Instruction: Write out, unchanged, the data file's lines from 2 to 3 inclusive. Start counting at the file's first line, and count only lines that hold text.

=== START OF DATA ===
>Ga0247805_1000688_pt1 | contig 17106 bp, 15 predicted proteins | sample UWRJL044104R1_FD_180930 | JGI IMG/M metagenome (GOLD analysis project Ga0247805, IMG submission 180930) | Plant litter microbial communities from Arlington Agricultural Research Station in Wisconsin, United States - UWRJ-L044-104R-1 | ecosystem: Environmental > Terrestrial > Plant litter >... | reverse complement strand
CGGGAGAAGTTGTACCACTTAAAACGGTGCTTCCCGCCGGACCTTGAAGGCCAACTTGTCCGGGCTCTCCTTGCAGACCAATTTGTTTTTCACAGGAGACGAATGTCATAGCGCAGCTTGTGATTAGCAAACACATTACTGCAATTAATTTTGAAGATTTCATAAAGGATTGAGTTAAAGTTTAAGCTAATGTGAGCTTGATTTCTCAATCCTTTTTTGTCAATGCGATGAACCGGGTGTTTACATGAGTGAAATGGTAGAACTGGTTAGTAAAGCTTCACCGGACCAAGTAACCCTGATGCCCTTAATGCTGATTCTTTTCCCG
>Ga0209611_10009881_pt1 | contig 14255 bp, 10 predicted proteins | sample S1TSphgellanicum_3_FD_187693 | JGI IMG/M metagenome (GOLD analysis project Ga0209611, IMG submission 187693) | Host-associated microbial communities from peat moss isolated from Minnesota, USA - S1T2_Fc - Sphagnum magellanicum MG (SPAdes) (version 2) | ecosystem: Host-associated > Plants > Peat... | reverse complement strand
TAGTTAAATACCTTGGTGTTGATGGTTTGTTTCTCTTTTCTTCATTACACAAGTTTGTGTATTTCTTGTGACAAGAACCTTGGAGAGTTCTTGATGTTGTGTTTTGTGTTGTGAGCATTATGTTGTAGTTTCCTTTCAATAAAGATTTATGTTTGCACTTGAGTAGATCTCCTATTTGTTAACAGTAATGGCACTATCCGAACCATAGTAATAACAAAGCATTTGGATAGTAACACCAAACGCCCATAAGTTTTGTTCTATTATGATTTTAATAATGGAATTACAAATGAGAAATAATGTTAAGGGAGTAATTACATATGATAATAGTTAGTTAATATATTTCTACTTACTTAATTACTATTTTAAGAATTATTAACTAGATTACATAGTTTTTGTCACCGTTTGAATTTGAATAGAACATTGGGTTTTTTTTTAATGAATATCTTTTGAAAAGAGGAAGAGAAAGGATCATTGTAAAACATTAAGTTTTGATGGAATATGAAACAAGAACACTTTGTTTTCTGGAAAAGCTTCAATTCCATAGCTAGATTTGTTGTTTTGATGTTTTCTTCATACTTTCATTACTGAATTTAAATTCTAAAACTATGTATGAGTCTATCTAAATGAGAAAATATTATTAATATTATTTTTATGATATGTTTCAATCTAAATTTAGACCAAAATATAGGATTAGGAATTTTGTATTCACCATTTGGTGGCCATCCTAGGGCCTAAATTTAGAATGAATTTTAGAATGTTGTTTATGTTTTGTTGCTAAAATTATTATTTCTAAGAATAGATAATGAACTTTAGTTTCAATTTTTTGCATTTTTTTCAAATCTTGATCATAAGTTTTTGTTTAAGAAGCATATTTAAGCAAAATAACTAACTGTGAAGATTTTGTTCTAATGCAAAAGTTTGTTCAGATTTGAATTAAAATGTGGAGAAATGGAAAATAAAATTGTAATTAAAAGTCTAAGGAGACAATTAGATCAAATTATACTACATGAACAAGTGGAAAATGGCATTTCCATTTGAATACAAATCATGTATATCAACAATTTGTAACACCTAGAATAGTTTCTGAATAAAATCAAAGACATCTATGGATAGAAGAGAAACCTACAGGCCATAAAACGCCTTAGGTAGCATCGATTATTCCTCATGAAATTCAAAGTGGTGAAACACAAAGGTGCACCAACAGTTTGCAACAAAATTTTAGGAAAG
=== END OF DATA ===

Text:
CGGGAGAAGTTGTACCACTTAAAACGGTGCTTCCCGCCGGACCTTGAAGGCCAACTTGTCCGGGCTCTCCTTGCAGACCAATTTGTTTTTCACAGGAGACGAATGTCATAGCGCAGCTTGTGATTAGCAAACACATTACTGCAATTAATTTTGAAGATTTCATAAAGGATTGAGTTAAAGTTTAAGCTAATGTGAGCTTGATTTCTCAATCCTTTTTTGTCAATGCGATGAACCGGGTGTTTACATGAGTGAAATGGTAGAACTGGTTAGTAAAGCTTCACCGGACCAAGTAACCCTGATGCCCTTAATGCTGATTCTTTTCCCG
>Ga0209611_10009881_pt1 | contig 14255 bp, 10 predicted proteins | sample S1TSphgellanicum_3_FD_187693 | JGI IMG/M metagenome (GOLD analysis project Ga0209611, IMG submission 187693) | Host-associated microbial communities from peat moss isolated from Minnesota, USA - S1T2_Fc - Sphagnum magellanicum MG (SPAdes) (version 2) | ecosystem: Host-associated > Plants > Peat... | reverse complement strand